Practise Commentary: Phèdre III.i.737-763
Word count: 1070
Phèdre is a dramatic tragedy that tells the story of Phèdre, a supposed ‘widower’, who has become smitten with her stepson, Hippolyte, after the prolonged absence of her husband, Thésée, the king of Athens whom is thought to be dead. The excerpt from the play to be analysed, a dialogue between Phèdre and Oenone, presents the issuesof Phèdre’s forbidden love as well as the jurisdiction of Trézène. Preceding this discourse, Hippolyte rejected Phèdre’s confession of love with much shame and revulsion. It is Phèdre’s recount and response to this rejection that holds focus as the scene begins. Subsequently Oenone shifts attention to the possibility of Phèdre filling the, now, empty throne of Trézène, eliciting a doubtfulresponse. The excerpt culminates in a quick exchange of words between the two. Through the analysis of literary techniques, rhetoric devices and grammar, as they occur in the text, we hope to attain a better understanding of the ideas conveyed within this passage of Racine’s Phèdre.
The scene opens on a harsh note; an irate Phèdre questions her servant: ‘ Importune, peux-tu souhaiter qu’on me voie? Dequoi viens-tu flatter mon esprit désolé ?‘ The manner in which these questions are asked not only set the hasty, angered tone of the speech but also enlightens the audience about the inner-workings of Phèdre’s mind and her relationship with Oenone. The frustrated nature of the text is emphasised through Racine’s usage of periphrasis: in dubbing Oenone “importune” he highlights the annoyance andblame Phèdre feels towards her. This is further stressed through the use of the comma, which distorts the regularity of the rhythm, following ‘importune’. Racine employs the technique of periphrasis to avoid directly naming Hippolyte; throughout the excerpt he is only ever designated as “ingrat”, “l’insensible” or a nondescript personal pronoun. This practice is seen throughout the play and is aform of denying the truth, concealing identities, and highlighting certain qualities of a character.
Looking at Phèdre’s opening ‘rant’, one may notice that she shifts grammatical tenses from present to imperative as she gives Oenone the order “Chache-moi bien plutôt” in the first hemistich of line 740. The second hemistich however “je n’ai que trop parlé” contrasts the former in its use of thepassé compose. These different tenses give insight into Phèdre’s psyche; although she admits her own actions with the use of the passé compose, she states that it is Oenone who must hide her and take responsibilities for her actions. This is a reflection of Phèdre’s own poor self-reliance. This idea is omnipresent in the text: by stating that “[S]es fureurs au dehors ont osé se repandre” Phèdrepersonifies her passion giving the illusion that she had no control thereof; in desperation Phèdre apostrophises the gods “Ciel! Comme il m’ecoutait!” (line 743) in hope of support from her ancestors; and within the question “Pourquoi détournais-tu mon funeste dessein?” (line 747) Phèdre shifts blame onto Oenone, for it was Oenone who coerced her into acting upon her passions.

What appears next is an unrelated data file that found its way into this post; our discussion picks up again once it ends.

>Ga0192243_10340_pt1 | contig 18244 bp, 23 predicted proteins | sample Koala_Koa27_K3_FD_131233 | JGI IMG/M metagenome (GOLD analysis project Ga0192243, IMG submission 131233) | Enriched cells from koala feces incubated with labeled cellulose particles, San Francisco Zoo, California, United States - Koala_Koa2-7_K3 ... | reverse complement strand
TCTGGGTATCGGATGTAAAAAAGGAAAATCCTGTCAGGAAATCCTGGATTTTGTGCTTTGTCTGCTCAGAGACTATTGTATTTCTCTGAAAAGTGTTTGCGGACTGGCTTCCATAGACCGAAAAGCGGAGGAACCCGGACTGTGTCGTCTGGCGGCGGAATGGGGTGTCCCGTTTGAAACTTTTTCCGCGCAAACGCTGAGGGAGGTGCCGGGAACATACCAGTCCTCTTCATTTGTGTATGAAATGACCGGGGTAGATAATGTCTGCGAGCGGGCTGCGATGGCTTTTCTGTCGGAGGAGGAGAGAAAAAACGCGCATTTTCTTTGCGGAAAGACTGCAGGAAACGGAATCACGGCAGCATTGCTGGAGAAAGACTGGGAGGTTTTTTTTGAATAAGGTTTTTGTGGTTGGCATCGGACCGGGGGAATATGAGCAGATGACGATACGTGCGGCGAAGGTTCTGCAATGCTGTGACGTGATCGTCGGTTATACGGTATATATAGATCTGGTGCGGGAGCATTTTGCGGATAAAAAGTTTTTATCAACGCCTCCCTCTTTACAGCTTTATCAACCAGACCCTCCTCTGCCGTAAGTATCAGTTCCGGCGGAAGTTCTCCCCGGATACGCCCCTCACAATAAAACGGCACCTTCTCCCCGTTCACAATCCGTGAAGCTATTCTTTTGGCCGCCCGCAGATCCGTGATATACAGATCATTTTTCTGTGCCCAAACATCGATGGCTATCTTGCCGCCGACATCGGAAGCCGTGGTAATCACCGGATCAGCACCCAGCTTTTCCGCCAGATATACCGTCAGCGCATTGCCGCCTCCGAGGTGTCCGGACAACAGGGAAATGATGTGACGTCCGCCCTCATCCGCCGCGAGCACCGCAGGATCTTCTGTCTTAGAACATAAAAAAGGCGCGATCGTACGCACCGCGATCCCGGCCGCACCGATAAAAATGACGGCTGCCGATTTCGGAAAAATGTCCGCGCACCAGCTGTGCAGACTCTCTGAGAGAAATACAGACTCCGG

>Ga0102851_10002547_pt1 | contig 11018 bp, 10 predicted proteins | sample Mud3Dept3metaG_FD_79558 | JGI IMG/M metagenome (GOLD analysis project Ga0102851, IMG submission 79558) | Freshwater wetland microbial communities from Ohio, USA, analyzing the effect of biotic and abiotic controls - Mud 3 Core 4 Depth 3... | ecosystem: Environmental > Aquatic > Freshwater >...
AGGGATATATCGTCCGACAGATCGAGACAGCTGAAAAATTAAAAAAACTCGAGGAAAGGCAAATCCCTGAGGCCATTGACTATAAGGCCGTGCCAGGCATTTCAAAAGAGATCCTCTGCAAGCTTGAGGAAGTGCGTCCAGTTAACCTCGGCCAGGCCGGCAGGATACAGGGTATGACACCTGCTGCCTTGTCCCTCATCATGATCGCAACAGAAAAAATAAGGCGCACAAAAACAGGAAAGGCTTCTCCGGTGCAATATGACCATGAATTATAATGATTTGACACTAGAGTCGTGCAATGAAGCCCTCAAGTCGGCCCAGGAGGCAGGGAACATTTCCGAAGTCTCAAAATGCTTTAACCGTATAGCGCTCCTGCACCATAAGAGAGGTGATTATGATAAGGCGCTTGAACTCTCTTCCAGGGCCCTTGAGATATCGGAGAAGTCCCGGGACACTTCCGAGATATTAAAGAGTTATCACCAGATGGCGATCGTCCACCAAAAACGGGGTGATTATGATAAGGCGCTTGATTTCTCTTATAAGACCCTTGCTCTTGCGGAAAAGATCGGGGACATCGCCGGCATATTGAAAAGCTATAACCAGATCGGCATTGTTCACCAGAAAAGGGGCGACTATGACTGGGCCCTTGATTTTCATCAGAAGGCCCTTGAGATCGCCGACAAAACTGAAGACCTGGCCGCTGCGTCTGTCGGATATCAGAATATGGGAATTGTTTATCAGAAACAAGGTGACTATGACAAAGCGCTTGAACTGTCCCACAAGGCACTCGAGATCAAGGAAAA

Moreover “monfuneste dessein” coupled with the following line, “son épée allait chercher mon sein”, alludes to the preconceived notion of her inevitable fate; death. This defeatist attitude is further accentuated with the interjection “Helas!” a term that signifies regret. This creates a coup and produces the effect of imbalance not only in the alexandrine but also in Phèdre’s own mind; suggestive that she, herself,is giving into sorrow.
Despite her mistress being terribly upset, Oenone swiftly dismisses Phèdre’s emotional outburst and reminds her with a word of advice (“vous-nourrissez un feu qu’il vous faudrait éteindre.”) that she must forget about Hippolyte and rule over Trézène, herself. The idea of this possibility is seen in the transition of tenses from present to conditional (“qu’il vous...
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